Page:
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October 31, 2017 Practice Points

The FDA’s MAUDE: Useful Insights for Medical Devices

By Patrick J. McGrath

Gathering background research about a product liability issue through publicly available information often leads practitioners to the FDA’s Manufacture and User Facility Device Experience database (MAUDE).  MAUDE annually captures several hundred thousand medical device reports (MDRs) regarding alleged medical device failures or adverse events. MAUDE contains a treasure trove of useful information, but it is certainly not a panacea. Practitioners must understand MAUDE’s limitations and navigate through a challenging search process to use this tool effectively.

Effective Uses of MAUDE
When product liability matters involving medical devices are litigated, the information developed during the discovery phase typically serves as the foundation for any insights, strategies, or analysis. MAUDE is more likely used prior to litigation and formal discovery or to provide a wider perspective about topics likely to be encountered. Possible effective uses of MAUDE include the following:

  • Identify other manufacturers or related products experiencing similar issues;
  • Assess the overall nature and severity of adverse events;
  • Determine general chronological trends in reported events;
  • Early assessments of risks linked to a category of medical devices; and
  • Comparison to information contained in external studies, technical papers, or governmental agency reports.

Search Tips
The following three search tips represent a brief subset of tips compiled through experience performing thousands of searches in MAUDE:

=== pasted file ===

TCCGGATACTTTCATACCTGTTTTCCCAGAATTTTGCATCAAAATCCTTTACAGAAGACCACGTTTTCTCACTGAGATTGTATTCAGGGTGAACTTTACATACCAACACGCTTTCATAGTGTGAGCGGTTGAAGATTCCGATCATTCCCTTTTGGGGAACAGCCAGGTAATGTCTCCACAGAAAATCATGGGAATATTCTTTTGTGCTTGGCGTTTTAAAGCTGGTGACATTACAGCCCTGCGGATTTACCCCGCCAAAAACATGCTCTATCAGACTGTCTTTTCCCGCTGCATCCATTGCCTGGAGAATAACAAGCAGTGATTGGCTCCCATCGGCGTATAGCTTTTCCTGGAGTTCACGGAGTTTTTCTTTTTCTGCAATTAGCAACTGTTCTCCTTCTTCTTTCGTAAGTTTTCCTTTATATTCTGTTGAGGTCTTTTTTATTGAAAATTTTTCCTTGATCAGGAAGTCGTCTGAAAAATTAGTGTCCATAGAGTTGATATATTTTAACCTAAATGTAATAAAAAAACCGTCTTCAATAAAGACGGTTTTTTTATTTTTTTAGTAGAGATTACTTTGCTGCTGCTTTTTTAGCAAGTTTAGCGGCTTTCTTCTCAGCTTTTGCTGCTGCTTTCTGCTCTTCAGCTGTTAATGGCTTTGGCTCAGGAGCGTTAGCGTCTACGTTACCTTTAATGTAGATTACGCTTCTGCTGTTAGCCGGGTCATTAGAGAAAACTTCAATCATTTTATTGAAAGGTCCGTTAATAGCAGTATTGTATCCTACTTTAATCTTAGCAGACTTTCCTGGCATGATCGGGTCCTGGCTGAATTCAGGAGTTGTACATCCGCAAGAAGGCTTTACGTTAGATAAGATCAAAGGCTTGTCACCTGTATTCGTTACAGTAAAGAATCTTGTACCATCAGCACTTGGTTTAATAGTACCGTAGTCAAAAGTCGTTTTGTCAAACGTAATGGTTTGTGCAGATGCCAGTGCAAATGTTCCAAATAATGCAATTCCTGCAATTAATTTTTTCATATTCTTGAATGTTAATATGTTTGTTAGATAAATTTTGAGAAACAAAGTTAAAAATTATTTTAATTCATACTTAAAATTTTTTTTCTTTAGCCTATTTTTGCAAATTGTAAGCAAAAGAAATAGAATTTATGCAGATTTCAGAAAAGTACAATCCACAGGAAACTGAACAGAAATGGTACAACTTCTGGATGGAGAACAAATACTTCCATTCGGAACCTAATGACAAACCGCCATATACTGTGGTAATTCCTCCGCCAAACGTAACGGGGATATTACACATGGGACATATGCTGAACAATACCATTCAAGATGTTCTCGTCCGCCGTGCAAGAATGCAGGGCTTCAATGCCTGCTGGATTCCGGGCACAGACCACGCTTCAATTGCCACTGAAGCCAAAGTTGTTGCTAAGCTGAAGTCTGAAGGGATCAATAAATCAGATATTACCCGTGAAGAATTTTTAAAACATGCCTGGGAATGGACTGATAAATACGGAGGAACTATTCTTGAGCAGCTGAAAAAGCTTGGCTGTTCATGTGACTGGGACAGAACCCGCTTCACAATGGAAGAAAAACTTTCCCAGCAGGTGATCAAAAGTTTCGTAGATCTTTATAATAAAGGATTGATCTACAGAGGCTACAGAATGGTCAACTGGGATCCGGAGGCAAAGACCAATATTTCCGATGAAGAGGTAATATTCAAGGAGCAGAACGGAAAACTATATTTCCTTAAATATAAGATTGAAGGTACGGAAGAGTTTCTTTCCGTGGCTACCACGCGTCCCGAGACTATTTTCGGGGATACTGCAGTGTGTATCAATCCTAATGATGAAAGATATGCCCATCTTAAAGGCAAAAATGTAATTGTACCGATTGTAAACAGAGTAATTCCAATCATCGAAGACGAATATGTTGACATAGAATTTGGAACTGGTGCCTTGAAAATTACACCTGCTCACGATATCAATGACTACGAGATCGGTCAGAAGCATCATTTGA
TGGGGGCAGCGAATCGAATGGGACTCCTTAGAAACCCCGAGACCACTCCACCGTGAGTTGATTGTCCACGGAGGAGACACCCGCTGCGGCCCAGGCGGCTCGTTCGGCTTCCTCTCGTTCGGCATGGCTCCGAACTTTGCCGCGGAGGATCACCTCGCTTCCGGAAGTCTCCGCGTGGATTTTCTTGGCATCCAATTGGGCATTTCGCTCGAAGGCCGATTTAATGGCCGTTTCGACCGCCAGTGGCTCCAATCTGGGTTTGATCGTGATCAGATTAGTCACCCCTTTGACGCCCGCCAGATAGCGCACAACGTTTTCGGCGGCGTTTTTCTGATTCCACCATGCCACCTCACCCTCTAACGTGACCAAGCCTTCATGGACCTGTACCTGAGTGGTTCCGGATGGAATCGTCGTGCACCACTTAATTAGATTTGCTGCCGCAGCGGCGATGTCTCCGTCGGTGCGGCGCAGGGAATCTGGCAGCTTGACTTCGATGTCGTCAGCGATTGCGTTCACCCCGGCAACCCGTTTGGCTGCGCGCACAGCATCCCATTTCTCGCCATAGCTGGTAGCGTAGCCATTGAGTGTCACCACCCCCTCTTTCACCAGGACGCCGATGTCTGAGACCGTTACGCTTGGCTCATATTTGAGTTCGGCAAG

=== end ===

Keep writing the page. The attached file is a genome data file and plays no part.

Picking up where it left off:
1. MAUDE search functionality allows only 500 records to be returned from each search. To overcome this issue, perform multiple searches of narrow date ranges, export the results of each search into Microsoft Excel, and merge all the exported data into a single table.
  2. Significant variations in the reported product, brand name, or manufacturer exist. The search process needs to account for all possible variations to prevent utilizing incomplete results. To develop a list of possible variations, search a narrow time range for the target product type (e.g. search “acetabular” in the brand name field), and identify all relevant variations in the manufacturer and/or brand name to narrow or broaden your search as needed.
  3. If all else fails (and time permits)—one can always submit a FOIA request to obtain the information sought.

One needs to fully understand the limitations of MAUDE to avoid making overreaching conclusions or providing erroneous insights. The FDA provides a clearly delineated list of limitations on its search page. Bringing context to a subset of these limitations offers a road map to avoid the most common pitfalls.

  1. Redundancy: MAUDE may contain multiple MDRs for the same event because MDRs can be submitted separately by a hospital, a patient, a doctor, a manufacturer, an importer, or others.
  2. Incomplete: Mandatory reporting is required under certain circumstances. However, much of the information gathered is provided voluntarily. The early reporting of adverse events may be understated until publicity or general awareness about an alleged product defect occurs.
  3. Time bound: Web searchable data in MAUDE is limited to adverse events reported in the past 10 years.

Patrick J. McGrath is a managing director at Navigant Consulting, Inc., in Chicago, Illinois.

Navigant Consulting is a corporate sponsor of the Section of Litigation. Neither the ABA nor ABA entities endorse non-ABA products or services. This article should not be construed as an endorsement.

Copyright © 2017, American Bar Association. All rights reserved. This information or any portion thereof may not be copied or disseminated in any form or by any means or downloaded or stored in an electronic database or retrieval system without the express written consent of the American Bar Association. The views expressed in this article are those of the author(s) and do not necessarily reflect the positions or policies of the American Bar Association, the Section of Litigation, this committee, or the employer(s) of the author(s).